So we've talked about how more people in Metro Manila take public transportation than drive private cars; about how prioritizing public transit, focusing on moving people, is a vastly more efficient use of our roads than just working on moving vehicles; and about how our public transit woes are tied down to the boundary system that governs the business.
The common theme in the discussion about those posts was that we really need the political will to get past the vested interests of the transport unions, to transcend the myopia of the traffic managers and to get national or local governments to pay attention.
So how do we build up the political will?
As the maxim goes, "the squeaky wheel gets the grease."
For too long the discussion of transportation issues have been nothing more than the back and forth between vendors (operators and drivers) and regulators about the right fare level or about who has traffic authority over buses and jeepneys. No one seems to be looking out for the rights of the passengers.
Our investments in mass transit seem to be all about big business interests, or clearing traffic for car riding elite or speculative real estate deals. While the public winds up with high cost projects with badly located and badly designed stations and disconnected rail networks. Who speaks for the customers and the taxpayers?
Who speaks for the people who have no option but to take public transit?
I think it's time we take the advice of WorldChanging. I think it's time that the patient 78% of Metro Manila citizens who take public transit demand what's due them.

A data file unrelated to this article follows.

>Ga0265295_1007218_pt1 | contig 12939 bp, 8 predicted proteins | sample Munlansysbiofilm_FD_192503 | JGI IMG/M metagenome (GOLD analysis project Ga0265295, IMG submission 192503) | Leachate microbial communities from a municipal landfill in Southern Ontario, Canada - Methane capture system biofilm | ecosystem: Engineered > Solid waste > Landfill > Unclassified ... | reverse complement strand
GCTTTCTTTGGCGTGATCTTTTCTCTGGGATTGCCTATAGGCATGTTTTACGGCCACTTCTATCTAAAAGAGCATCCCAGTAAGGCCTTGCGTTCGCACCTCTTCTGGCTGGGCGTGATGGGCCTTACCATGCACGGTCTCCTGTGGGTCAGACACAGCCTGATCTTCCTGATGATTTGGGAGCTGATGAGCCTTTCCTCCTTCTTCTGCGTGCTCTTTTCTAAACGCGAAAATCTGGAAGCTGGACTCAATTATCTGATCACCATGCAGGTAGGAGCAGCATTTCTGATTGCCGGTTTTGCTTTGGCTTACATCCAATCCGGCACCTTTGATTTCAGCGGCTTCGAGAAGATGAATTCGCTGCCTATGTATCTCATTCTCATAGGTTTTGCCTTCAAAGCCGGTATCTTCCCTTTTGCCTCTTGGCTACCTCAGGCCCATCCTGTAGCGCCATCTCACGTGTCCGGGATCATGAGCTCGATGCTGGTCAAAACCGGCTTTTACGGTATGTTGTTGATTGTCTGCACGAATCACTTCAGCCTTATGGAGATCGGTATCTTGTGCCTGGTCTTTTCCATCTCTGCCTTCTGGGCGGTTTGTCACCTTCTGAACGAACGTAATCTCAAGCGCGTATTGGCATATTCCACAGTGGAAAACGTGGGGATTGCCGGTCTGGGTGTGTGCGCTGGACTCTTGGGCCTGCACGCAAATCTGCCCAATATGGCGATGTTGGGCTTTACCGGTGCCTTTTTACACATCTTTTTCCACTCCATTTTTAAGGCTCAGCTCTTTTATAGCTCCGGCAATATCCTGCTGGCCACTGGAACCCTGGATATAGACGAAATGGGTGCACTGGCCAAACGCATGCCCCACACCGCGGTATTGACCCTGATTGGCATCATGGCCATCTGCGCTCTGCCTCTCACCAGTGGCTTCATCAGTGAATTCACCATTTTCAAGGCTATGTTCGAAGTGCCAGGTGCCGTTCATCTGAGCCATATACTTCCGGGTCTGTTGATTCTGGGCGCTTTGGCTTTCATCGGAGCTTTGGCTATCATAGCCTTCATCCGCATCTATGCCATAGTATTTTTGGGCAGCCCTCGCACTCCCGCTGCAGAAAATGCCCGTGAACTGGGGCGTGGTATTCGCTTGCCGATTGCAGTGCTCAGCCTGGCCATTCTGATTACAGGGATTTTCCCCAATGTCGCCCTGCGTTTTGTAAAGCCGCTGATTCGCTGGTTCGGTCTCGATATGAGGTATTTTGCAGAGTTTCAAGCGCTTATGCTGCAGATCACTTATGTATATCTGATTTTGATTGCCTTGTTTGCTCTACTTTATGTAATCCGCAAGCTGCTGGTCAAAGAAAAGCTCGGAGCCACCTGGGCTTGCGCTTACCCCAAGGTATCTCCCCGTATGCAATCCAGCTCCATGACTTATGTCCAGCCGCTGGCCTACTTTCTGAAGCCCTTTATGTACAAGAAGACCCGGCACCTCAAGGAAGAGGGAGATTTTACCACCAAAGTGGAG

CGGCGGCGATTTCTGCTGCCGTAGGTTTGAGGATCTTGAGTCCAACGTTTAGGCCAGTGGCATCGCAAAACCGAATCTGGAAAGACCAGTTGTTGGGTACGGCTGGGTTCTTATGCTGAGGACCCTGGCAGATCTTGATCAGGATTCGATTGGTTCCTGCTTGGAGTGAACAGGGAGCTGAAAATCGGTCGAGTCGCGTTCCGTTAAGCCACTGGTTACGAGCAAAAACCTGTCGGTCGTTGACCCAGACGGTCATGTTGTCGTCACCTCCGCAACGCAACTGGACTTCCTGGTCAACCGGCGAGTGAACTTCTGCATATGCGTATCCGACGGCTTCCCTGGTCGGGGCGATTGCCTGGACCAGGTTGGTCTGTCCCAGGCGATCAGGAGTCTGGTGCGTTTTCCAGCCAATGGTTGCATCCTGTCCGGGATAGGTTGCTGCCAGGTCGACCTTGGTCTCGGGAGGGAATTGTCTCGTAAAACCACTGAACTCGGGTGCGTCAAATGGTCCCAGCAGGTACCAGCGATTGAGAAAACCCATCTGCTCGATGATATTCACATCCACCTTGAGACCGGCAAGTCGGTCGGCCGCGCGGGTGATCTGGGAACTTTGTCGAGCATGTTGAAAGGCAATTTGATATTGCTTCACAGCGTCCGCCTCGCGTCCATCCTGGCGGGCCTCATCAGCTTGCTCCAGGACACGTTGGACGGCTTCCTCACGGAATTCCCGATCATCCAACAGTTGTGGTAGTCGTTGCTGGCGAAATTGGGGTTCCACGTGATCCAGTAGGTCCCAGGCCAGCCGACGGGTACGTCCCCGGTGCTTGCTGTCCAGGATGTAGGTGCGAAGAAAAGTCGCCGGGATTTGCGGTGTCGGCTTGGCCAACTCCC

I think it's time for a Metro Manila Transit Riders Union.
It's time to ask:
- Should public transit riders have to spend more time traveling and in traffic? (Be it because of a traffic bias for cars and bad PUV driving behavior.)
- The government keeps spending on expanding roads, why don't they spend on public transit facilities? Like better bus stops and jeepneys stops. Or better connections between modes. Or better sidewalks.
- Why doesn't the government implement strict quality standards so that public transit riders don't have to suffer in dirty buses with barely functional airconditioning or super squeezed in seats?
- Why shouldn't public transit be more efficient than private transportation?
My contention has always been that we need an Urban Coalition of civic and business leaders that will initiate a metro-wide discussion on urban planning issues. It may take a while to get that coalition off the ground. Starting a Metro Manila Public Transit Riders Union would be a good way to build up momentum among stakeholders, could be a good pre-cursor to the Urban Coalition and should not take as much energy to get off the ground.
We could start with colloquia in our schools, or meetings in our parishes, or informal lunch discussions about our own public transit woes in our workplaces. We could begin with a forum on transportation and invite speakers in our civic clubs. We could start a website with a sign-up sheet. We could begin by talking to our co-passengerss in our daily FX ride.
I know our civic leaders seem to be focused on bigger fish but I wish someone could find the energy to take this initiative as this addresses a very real issue that confronts the poor* in our cities. This could very well be step one in the path towards urban happiness in our metropolis.
* -You would have to be very myopic not to see that inefficient public transport is an integral dimension of the effects of poverty on our families. The father or the mother who cannot afford a car must pay for that everyday in an extra hour or more spent in traffic, time spent away from their homes and their children.